Category: Japanese Literature

Lian Hearn author of The Tales of Otori published another thrilling fantasy series that mixes fantasy with the samurai years of Japan. The Tale of Shikanoko includes four books.


The Tale of Shikanoko by Lian Hearn

I have been drawn to so many of Lian Hearn’s characters. Just when I thought I had met all of them in Book 2 of The Tale of Shikanoko, she kept inserting new characters that pull at my heart. Such favorites are Hina (Yayoi), Shikanoko, the Autumn Princess, Yoshimori, Gen, Mu, Kinpoge, and Tadashi.

Instead of revealing the plot to readers, I will introduce courageous Hina. She was full of grief for the death of her father, Lord Kiyomori, but she had a gift of discernment so she knew what to do to escape her father’s enemies and save baby Yoshimori, who was meant to be Emperor. When her family’s enemies came closer, she tried to jump in a boat with the baby in one arm and a magical book in the other. Her heroics remind Japanese history buffs of an amazing story in the medieval classic, Tales of The Heike, which has a chapter on how an eight-year-old emperor drowned with his grandmother Tokiko as she held on to him with one hand and the other the sacred imperial jewel. Were Hina and Yoshimori saved? And what will happen to the very individualist underdog Shikanoko, who has lost his strength and hope?

Carmen Sterba



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Kobo Abe’s novels as well as Franz Kafka’s novels come to mind when I think of the universality and genius of Murakami. The majority of Haruki Murakami’s novels are stripped of familiar culture and sensibilities of the Japanese, but Norwegian Wood (1987) and Colorless Tsukuru Tazaki and his Years of Pilgrimage (2014) are full of associations with modern Japanese.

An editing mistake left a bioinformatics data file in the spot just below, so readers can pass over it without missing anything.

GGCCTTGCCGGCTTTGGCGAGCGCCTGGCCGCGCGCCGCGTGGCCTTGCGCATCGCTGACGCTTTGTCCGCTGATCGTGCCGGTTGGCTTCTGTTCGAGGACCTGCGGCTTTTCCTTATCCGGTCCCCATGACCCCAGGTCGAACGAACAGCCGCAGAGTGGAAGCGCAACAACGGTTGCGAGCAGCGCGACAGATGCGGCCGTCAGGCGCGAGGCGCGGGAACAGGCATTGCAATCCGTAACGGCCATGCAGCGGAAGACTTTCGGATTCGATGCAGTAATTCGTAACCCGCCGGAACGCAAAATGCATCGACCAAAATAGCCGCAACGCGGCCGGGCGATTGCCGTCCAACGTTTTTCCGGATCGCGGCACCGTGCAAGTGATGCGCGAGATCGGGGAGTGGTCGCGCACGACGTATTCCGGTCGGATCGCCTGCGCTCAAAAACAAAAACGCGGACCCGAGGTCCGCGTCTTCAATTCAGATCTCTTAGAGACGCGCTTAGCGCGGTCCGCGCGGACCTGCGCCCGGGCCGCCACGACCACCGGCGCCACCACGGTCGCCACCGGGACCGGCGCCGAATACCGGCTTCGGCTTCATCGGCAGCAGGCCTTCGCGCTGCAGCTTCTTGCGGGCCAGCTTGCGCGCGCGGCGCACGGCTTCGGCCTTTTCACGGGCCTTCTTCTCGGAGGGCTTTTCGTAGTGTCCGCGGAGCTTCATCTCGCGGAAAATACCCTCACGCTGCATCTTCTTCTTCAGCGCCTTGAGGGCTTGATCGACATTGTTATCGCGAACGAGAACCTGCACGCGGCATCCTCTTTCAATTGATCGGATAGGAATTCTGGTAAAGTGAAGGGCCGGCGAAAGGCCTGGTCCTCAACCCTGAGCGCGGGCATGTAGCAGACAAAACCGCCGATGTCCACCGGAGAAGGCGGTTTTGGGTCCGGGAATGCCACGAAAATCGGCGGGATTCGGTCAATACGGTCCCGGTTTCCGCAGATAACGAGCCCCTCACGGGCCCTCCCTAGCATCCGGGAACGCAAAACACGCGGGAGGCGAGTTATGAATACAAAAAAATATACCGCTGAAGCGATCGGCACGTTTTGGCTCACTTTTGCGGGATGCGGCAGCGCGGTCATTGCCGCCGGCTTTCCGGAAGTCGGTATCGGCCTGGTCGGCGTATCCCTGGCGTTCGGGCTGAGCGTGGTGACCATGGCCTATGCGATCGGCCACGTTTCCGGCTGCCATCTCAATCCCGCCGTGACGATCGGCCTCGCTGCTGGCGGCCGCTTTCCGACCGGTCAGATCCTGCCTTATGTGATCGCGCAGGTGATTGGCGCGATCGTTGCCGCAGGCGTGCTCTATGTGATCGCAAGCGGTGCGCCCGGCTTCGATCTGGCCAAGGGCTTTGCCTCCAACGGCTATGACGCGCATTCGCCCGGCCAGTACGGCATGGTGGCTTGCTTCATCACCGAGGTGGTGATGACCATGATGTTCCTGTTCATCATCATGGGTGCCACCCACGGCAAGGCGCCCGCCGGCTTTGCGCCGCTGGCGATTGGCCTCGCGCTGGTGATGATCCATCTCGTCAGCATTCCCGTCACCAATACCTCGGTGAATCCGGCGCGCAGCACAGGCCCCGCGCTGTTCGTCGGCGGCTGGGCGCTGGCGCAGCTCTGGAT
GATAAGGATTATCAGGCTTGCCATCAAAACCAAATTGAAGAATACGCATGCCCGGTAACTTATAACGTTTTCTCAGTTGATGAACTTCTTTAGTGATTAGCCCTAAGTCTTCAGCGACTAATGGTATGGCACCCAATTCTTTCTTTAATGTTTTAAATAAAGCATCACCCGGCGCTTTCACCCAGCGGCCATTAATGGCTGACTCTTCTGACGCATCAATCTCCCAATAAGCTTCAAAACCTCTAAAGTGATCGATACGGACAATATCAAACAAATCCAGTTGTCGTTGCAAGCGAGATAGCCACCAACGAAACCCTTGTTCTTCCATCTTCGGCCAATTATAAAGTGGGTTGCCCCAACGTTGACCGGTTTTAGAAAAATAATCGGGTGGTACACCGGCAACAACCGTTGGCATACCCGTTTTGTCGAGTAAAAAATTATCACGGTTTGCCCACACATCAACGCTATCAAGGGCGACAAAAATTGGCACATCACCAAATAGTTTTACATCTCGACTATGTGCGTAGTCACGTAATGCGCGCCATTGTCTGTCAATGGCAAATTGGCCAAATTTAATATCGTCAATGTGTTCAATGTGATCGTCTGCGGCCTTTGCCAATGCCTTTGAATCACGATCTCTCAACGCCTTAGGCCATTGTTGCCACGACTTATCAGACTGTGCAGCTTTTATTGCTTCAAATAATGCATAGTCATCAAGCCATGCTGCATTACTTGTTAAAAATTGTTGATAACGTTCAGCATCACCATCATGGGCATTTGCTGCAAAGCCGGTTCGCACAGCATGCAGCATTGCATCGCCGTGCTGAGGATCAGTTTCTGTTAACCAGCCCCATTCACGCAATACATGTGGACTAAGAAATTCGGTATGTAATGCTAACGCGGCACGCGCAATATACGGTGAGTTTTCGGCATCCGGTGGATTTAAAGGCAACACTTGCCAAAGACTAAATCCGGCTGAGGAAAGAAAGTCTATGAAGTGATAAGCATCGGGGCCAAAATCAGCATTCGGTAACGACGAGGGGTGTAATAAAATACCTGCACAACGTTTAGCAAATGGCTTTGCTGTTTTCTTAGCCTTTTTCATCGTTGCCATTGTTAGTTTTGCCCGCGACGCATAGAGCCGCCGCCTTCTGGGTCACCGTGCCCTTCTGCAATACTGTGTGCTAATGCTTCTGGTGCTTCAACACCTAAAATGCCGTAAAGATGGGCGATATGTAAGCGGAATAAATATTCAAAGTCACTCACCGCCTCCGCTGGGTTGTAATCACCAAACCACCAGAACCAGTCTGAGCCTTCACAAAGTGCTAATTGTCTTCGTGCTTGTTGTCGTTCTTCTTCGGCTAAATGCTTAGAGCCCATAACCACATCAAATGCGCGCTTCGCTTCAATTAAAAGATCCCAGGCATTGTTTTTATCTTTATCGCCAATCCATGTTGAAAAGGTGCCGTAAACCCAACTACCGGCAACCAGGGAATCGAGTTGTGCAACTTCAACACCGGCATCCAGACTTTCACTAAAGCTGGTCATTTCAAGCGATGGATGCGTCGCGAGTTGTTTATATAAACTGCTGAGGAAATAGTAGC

Murakami’s newest novel impacted me more than all his other novels, except Norwegian Wood. I felt such a familiarity and nostalgia of Japanese sensibilities within the pages he wrote. Norwegian Wood was inspired by Murakami’s life as a student at Waseda University. I read it remembering my experience as an international student at Waseda at the same time Murakami was there. His new book is populated by a younger generation in Nagoya, but the sensitivity of the characters are true to my experience, also.

Tsukuru Tazaki’s four best friends inexplicably broke with him at the end of their college years. After falling into a depression, a woman and a younger man gave him some clues to what he needs to do. Nudged by the woman, he sets out to meet his four old friends, and finds it was an excruciating secret and an abominable lie that caused Tsukuru to be shut out of their lives. His ‘pilgrimage’ is to find some sense out of what happened, and ends with him visiting three of his old friends, and traveling to Sweden

In Nagoya, Ao (Blue) confessed to Tsukuru, “You know, in a sense we were a perfect combination, the five of us. Like five fingers,” he added. “The five of us all naturally made up for what was lacking in the others, and totally shared our better qualities. I doubt that sort of thing will ever happen again in our lives.” Ao concluded by saying that he does not have the same spontaneous, pure feeling for his family.

After meeting Aka (Red) and Ao (Blue) in Nagoya, and then traveling to Sweden to see Kuro (Black), Tsukuru was able to find understanding: “One heart is not connected to another through harmony alone. They are, instead, linked deeply through their wounds.”


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